And what about the villagers? None of their “quests” are very fun. Exploiting the widespread affliction of OCD, there are the game designers who know shit-loads of people will do something if something is given to do, and so they employ to-be-filled spaces to taunt one into filling them. Ecclesia’s quests are dull errands. The deal goes like this: rescue a person from a stage’s annex and they, perhaps impossibly, return to the village (I like to imagine a fetishistically detailed version of this game where the little girl swims from her room to the surface of the level). When you revisit the village, those saved will be in Their Place, waiting to be talked to. One of the men asks you to bring him metal so he can make you armor – but when you return, he doesn’t give it to you: he makes you buy it in the shop (he does give you a couple thousand gold, though). Another errand, requested by the fat cook, requires you to get “merman meat.” But the mermen don’t drop mermen meat – so what the hell does? These half-woman, half-fish monsters. This type of task encourages grinding on everything until something clicks, and it’s irritating nonsense. Yet another is the children’s mother who complains that the local birds are bothering her. She asks you to kill thirty of them. Be still, my beating heart.
Ecclesia’s castle, then, may not be the reward everyone expects after devoting efforts to monotony. I, however, give it a thumbs-up for what it does to pacing. Since you enter Castlevania with almost all of your required abilities, the escapade becomes a comparatively propulsive experience. Meandering lock-and-key hunts fizzle away; momentum and survival are the focus. There’s an uncommon shimmer of quick, pleasant wonder, a fittingness of the interest in uncovering an undisclosed map with the action of general linearity.
Castlevania’s contemporary habits have caused some people to label the games to dungeon crawlers. There’s little wrong with a dungeon crawler, when it’s done right: the problem is that good dungeon crawlers are about stamina, planning . . . the danger of low health after coming to a new room. As such, the simile only extended to the surface of Castlevania: you were killing passive things that made numbers go up in vacuous mazes. If they “might as well” have been “dungeon crawlers,” the games contained little to no sense of progression or empowerment. Dracula’s Castle is where Ecclesia reflects the labeling in an oft-positive fashion –- where you will be far from a known save point and unaware of where the next is, and where the uncertainty of what lies in wait combats with the desire to keep going. And maybe you will keep going and just survive . . . or maybe you’ll screw up and die. Maybe you’ll be too worried, and use a magical ticket to escape to the village and purchase several relevant items. It’s a strange feeling to experience in Castlevania, this position of actual respite and abbreviated bouts of planning.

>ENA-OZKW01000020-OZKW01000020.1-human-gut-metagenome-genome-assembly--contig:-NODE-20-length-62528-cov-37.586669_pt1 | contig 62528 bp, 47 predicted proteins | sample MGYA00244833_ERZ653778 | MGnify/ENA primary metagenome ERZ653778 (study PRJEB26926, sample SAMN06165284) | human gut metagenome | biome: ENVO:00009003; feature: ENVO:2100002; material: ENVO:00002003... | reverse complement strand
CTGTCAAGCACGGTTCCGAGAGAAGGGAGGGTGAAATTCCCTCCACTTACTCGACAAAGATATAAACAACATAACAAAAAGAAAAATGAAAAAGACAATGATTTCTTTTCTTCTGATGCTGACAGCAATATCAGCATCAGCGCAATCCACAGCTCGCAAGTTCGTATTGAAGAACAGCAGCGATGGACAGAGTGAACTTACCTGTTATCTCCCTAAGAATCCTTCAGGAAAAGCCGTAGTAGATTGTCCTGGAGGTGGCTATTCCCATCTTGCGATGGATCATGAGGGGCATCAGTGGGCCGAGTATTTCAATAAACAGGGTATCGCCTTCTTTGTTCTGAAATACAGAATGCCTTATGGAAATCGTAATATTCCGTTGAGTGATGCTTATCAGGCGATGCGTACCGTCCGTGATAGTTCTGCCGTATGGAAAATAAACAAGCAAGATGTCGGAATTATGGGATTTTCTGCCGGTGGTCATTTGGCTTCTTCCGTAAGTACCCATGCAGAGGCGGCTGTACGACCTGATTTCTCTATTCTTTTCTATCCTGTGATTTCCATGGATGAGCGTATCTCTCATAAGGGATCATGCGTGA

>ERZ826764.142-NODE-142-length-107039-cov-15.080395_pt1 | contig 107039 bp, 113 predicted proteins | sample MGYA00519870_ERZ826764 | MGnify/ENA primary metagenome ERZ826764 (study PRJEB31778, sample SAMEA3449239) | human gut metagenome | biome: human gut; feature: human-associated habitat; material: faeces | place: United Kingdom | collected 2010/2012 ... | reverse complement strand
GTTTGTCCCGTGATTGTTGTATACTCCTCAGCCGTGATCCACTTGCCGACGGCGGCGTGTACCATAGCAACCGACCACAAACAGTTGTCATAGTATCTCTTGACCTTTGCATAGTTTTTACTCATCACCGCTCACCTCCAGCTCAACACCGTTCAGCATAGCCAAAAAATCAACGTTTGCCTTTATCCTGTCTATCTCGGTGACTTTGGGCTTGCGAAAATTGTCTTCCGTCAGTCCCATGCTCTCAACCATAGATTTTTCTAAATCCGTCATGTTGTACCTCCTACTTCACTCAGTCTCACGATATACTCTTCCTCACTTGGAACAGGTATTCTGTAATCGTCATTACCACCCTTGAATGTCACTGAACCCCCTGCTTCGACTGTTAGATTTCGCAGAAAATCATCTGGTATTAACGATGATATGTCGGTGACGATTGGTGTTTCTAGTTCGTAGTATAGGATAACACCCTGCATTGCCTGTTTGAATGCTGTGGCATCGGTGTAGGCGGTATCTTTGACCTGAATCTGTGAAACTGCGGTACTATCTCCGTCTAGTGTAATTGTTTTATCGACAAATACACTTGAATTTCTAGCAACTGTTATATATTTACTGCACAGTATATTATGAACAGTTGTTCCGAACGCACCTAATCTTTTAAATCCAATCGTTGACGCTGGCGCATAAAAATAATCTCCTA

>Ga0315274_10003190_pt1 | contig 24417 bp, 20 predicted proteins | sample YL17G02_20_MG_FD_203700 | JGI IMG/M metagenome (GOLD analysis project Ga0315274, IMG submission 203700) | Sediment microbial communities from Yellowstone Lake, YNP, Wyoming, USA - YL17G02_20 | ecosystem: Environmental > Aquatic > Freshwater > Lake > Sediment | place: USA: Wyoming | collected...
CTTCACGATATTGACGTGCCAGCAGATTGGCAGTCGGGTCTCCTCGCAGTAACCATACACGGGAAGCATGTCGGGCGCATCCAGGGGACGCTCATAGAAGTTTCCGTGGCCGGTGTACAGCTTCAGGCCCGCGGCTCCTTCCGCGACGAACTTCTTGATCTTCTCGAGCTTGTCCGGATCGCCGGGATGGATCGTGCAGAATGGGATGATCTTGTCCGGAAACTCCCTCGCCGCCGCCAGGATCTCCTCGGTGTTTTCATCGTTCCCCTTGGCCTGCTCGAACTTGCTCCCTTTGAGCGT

My gosh, it would’ve been nice if hard mode were available from the get-go. Playing on HARD, one can feel like a demigod or the most vulnerable thing on the planet, without feeling cheated when the latter position is assumed. Areas take on a new, tauter context where you’ll craft microscopic plans in your head just to get by single rooms. That forest stage, normally a contributor to Ecclesia‘s tepid as heck opener, transforms into a ruthless exercise in crowd control and thinking on your feet. I could recite, bit for bit, how I overcame the skeleton cave (I won’t (being so literal would get boring in words)), in the same way I could recite how I overcame a stage in the first Castlevania. Yet, since this mode must be unlocked — it should be default — and because it is not entirely delightful — Dracula’s castle should be harder, denser, as should a couple other pre-Castlevania layouts — it is not All That. Like the Training Area, it begs for Konami to be go all the way, to inject all the juice they have to offer in the product’s basic form, instead of treating that specialness as, well, special.